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May 30, 2015

Pakistan must initiate universal screening of newborns for detection of thyroid conditions


May 30, 2015

Pakistan must immediately initiate a national testing service for universal screening of newborn children in order to protect them from the developmental, intellectual, and physical morbidities associated with congenital hypothyroidism.
This was one of the strongest recommendations tabled by leading endocrinologists who had gathered under one roof here Friday in connection with a highly informative public awareness seminar on conditions associated with the working of the thyroid gland. The seminar was organised by the Mir Khalil-ur-Rehman Memorial Society (MKRMS), in collaboration with Pakistan Endocrine Society (PES), to mark the observance of World Thyroid Day, which falls on May 25. The seminar was moderated by Wasif Nagi from MKRMS.
Even though such mandatory screening is recognised worldwide as the most efficacious intervention for treatment of conditions related to the working of the thyroid gland, it continues to be a low-priority in Pakistan, the speakers regretted, urging the media to shake the government out of its complacent mode.
“Thyroid, after diabetes, is the most common ailment that we come across in our practice,” remarked the president of PES Dr. Saeed while emphasizing the need to raise awareness about its rising incidence. He explained that the thyroid gland is a butterfly-shaped organ located at the front of the neck. Although small in size, it is a major gland in the endocrine system and affects nearly every organ in the body.
Dr. Saeed shared that there are two common thyroid conditions namely, hypothyroidism (under-active thyroid gland) and hyperthyroidism (overactive thyroid gland). Symptoms associated with these conditions can appear at different times in different people, and the safest bet is to consult an endocrinologist. Diagnosis is done through a simple blood test, which costs no more than Rs. 700, he said.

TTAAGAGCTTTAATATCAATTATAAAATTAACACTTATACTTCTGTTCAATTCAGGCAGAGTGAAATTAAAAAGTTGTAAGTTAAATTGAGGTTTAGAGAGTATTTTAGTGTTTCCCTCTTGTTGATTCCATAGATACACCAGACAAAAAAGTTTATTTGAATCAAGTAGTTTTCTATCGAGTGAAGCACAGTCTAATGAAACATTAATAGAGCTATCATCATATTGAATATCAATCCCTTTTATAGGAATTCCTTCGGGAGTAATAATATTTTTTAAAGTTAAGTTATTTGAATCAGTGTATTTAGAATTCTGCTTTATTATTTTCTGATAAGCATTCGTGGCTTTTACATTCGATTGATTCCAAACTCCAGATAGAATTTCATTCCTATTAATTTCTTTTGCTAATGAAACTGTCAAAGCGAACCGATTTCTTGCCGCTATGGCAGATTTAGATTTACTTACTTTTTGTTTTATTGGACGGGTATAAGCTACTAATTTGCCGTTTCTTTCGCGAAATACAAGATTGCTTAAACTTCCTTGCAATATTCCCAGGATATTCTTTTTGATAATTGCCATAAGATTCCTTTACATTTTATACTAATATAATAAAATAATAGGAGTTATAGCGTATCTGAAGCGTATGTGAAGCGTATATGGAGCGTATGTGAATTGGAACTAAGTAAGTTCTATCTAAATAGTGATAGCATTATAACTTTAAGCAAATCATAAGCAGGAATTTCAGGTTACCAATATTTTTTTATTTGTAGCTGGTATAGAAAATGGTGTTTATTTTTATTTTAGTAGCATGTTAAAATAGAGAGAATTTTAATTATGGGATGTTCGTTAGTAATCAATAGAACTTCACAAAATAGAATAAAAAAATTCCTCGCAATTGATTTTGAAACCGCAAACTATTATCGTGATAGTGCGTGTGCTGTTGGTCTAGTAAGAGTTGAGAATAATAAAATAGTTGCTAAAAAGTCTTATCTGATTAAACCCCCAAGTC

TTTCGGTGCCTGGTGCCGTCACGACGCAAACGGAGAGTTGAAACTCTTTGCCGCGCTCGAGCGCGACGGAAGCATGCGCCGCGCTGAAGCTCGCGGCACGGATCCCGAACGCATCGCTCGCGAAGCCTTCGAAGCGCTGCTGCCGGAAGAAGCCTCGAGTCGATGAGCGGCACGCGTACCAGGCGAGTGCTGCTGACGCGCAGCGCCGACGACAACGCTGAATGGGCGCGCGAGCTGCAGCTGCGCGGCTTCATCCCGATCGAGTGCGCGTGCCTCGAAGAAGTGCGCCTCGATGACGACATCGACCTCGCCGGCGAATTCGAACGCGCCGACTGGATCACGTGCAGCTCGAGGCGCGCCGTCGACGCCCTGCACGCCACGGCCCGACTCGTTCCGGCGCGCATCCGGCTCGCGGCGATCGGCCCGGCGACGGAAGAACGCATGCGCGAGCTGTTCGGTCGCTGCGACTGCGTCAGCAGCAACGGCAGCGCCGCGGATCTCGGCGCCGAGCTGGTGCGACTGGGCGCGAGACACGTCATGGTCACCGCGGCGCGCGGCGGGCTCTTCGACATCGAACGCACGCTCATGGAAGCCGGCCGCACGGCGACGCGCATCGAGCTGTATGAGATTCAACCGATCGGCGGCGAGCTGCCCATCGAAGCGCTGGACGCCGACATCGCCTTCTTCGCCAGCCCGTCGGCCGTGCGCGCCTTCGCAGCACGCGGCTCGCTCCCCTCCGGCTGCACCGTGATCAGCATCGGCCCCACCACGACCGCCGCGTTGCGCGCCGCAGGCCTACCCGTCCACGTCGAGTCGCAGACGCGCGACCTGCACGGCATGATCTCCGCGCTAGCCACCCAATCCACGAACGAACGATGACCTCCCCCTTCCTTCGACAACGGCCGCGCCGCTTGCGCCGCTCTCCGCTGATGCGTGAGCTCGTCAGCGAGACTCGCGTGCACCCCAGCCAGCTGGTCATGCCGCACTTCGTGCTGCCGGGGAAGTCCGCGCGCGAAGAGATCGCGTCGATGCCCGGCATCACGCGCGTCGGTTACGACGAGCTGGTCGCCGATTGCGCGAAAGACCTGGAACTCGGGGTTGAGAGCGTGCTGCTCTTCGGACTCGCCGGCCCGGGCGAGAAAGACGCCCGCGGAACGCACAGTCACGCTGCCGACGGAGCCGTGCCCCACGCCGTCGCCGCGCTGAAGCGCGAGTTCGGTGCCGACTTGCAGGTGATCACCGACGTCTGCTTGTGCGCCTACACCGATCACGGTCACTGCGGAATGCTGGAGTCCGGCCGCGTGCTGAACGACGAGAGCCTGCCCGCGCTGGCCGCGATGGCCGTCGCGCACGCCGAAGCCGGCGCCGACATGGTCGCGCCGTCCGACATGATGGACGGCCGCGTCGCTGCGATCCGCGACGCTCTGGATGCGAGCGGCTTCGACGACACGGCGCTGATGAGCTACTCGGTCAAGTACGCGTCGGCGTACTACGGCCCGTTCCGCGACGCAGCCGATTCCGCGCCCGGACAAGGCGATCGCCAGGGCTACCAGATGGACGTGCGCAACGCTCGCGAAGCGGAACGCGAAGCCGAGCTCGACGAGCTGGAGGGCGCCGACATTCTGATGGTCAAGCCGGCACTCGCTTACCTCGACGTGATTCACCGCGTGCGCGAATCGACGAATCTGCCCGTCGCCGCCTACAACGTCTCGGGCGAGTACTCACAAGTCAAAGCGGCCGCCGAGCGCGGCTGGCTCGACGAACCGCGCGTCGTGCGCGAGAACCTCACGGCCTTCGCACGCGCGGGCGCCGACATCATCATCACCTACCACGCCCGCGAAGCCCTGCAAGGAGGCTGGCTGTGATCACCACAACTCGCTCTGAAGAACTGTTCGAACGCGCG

Dr. Ali Jamal from Shaheed Zulfiqar Ali Bhutto Medical University-PIMS, and also the vice

president of PES, informed that women constitute 9 out of 10 patients with thyroid-related conditions. He urged pregnant women in particular to have their diagnostic test done to prevent permanent damage to the child’s brain due to the mother suffering from hypothyroidism.
Dr. Abbas Raza from Shaukat Khanum Memorial Trust Hospital maintained that just as the thyroid gland itself works in the body in a silent fashion; its symptoms too are silent. “We all experience fatigue, body aches, lack of unnatural weight gain, and loss of sleep. As a result, when the condition starts, we tend to overlook the warning signs because unlike other diseases, it does not come with strong symptoms.
Dr. Najmul Islam from Aga Khan University Hospital informed that since the thyroid gland has a profound impact on metabolism, and affects every part of the body. He said that aside from hypothyroidism and hyperthyroidism, goitre and cancer of the thyroid are the other two ailments associated with this gland. He said timely diagnosis as lead to guaranteed treatment and cure. Luckily, the prognosis of thyroid cancer too is very good if treated in time. “Throughout the world, it is being diagnosed at stage 1 and is being completely cured,” he added.